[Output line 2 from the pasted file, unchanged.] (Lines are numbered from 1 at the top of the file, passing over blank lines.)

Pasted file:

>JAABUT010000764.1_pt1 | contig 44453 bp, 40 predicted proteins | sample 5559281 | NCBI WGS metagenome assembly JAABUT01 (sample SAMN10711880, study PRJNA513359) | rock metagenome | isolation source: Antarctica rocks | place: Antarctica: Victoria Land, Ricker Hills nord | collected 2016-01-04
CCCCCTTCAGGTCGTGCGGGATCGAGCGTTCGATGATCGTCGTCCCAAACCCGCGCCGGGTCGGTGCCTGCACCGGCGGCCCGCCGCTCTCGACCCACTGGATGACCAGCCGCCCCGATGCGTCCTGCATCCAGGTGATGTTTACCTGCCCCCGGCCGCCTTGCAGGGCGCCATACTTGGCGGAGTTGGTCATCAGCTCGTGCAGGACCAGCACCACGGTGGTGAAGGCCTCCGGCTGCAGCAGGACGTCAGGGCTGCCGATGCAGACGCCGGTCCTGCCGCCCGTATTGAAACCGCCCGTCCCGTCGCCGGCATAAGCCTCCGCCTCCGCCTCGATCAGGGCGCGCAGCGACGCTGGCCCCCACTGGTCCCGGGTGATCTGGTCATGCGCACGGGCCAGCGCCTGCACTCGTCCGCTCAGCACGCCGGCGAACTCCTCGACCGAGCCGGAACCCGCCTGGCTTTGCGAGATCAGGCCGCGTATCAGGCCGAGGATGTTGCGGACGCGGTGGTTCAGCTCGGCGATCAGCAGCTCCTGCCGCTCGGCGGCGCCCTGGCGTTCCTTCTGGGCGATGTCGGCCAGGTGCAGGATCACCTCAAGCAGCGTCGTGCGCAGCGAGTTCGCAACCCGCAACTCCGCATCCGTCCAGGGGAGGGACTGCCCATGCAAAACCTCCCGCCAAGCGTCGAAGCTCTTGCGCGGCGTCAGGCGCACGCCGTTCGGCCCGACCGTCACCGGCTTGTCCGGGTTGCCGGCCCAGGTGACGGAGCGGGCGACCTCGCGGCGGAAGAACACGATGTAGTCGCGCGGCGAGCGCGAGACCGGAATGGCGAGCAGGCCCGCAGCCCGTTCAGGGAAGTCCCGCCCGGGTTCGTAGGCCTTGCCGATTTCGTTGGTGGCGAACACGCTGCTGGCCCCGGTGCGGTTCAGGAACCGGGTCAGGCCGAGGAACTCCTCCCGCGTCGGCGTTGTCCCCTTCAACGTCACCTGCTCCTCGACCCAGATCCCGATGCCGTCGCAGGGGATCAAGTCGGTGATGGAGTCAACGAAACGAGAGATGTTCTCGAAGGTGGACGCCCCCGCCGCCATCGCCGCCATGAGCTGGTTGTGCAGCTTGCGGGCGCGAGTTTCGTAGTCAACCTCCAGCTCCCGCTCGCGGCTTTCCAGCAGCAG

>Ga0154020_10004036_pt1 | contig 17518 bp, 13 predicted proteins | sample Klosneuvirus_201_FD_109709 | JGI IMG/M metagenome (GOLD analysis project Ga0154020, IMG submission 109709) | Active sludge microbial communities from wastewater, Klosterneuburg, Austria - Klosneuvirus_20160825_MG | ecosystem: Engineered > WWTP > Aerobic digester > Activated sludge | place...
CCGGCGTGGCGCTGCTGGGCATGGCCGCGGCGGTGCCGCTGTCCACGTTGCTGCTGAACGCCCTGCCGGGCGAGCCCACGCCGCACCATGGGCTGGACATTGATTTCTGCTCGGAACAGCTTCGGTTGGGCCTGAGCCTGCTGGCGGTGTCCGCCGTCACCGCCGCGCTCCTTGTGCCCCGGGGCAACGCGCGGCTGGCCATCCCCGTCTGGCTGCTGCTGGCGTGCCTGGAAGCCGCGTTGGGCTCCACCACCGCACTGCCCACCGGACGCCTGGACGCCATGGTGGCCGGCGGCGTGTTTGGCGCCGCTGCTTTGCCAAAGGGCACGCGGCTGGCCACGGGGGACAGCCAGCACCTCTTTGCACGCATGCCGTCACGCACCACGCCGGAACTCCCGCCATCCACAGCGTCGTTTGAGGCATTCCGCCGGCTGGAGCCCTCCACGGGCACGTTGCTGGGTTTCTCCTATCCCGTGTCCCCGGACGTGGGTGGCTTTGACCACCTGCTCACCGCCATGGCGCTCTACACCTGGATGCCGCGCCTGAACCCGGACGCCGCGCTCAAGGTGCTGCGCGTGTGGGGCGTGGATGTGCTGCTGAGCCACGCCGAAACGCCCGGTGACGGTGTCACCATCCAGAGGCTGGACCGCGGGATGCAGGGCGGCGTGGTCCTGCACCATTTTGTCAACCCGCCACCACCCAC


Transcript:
CCCCCTTCAGGTCGTGCGGGATCGAGCGTTCGATGATCGTCGTCCCAAACCCGCGCCGGGTCGGTGCCTGCACCGGCGGCCCGCCGCTCTCGACCCACTGGATGACCAGCCGCCCCGATGCGTCCTGCATCCAGGTGATGTTTACCTGCCCCCGGCCGCCTTGCAGGGCGCCATACTTGGCGGAGTTGGTCATCAGCTCGTGCAGGACCAGCACCACGGTGGTGAAGGCCTCCGGCTGCAGCAGGACGTCAGGGCTGCCGATGCAGACGCCGGTCCTGCCGCCCGTATTGAAACCGCCCGTCCCGTCGCCGGCATAAGCCTCCGCCTCCGCCTCGATCAGGGCGCGCAGCGACGCTGGCCCCCACTGGTCCCGGGTGATCTGGTCATGCGCACGGGCCAGCGCCTGCACTCGTCCGCTCAGCACGCCGGCGAACTCCTCGACCGAGCCGGAACCCGCCTGGCTTTGCGAGATCAGGCCGCGTATCAGGCCGAGGATGTTGCGGACGCGGTGGTTCAGCTCGGCGATCAGCAGCTCCTGCCGCTCGGCGGCGCCCTGGCGTTCCTTCTGGGCGATGTCGGCCAGGTGCAGGATCACCTCAAGCAGCGTCGTGCGCAGCGAGTTCGCAACCCGCAACTCCGCATCCGTCCAGGGGAGGGACTGCCCATGCAAAACCTCCCGCCAAGCGTCGAAGCTCTTGCGCGGCGTCAGGCGCACGCCGTTCGGCCCGACCGTCACCGGCTTGTCCGGGTTGCCGGCCCAGGTGACGGAGCGGGCGACCTCGCGGCGGAAGAACACGATGTAGTCGCGCGGCGAGCGCGAGACCGGAATGGCGAGCAGGCCCGCAGCCCGTTCAGGGAAGTCCCGCCCGGGTTCGTAGGCCTTGCCGATTTCGTTGGTGGCGAACACGCTGCTGGCCCCGGTGCGGTTCAGGAACCGGGTCAGGCCGAGGAACTCCTCCCGCGTCGGCGTTGTCCCCTTCAACGTCACCTGCTCCTCGACCCAGATCCCGATGCCGTCGCAGGGGATCAAGTCGGTGATGGAGTCAACGAAACGAGAGATGTTCTCGAAGGTGGACGCCCCCGCCGCCATCGCCGCCATGAGCTGGTTGTGCAGCTTGCGGGCGCGAGTTTCGTAGTCAACCTCCAGCTCCCGCTCGCGGCTTTCCAGCAGCAG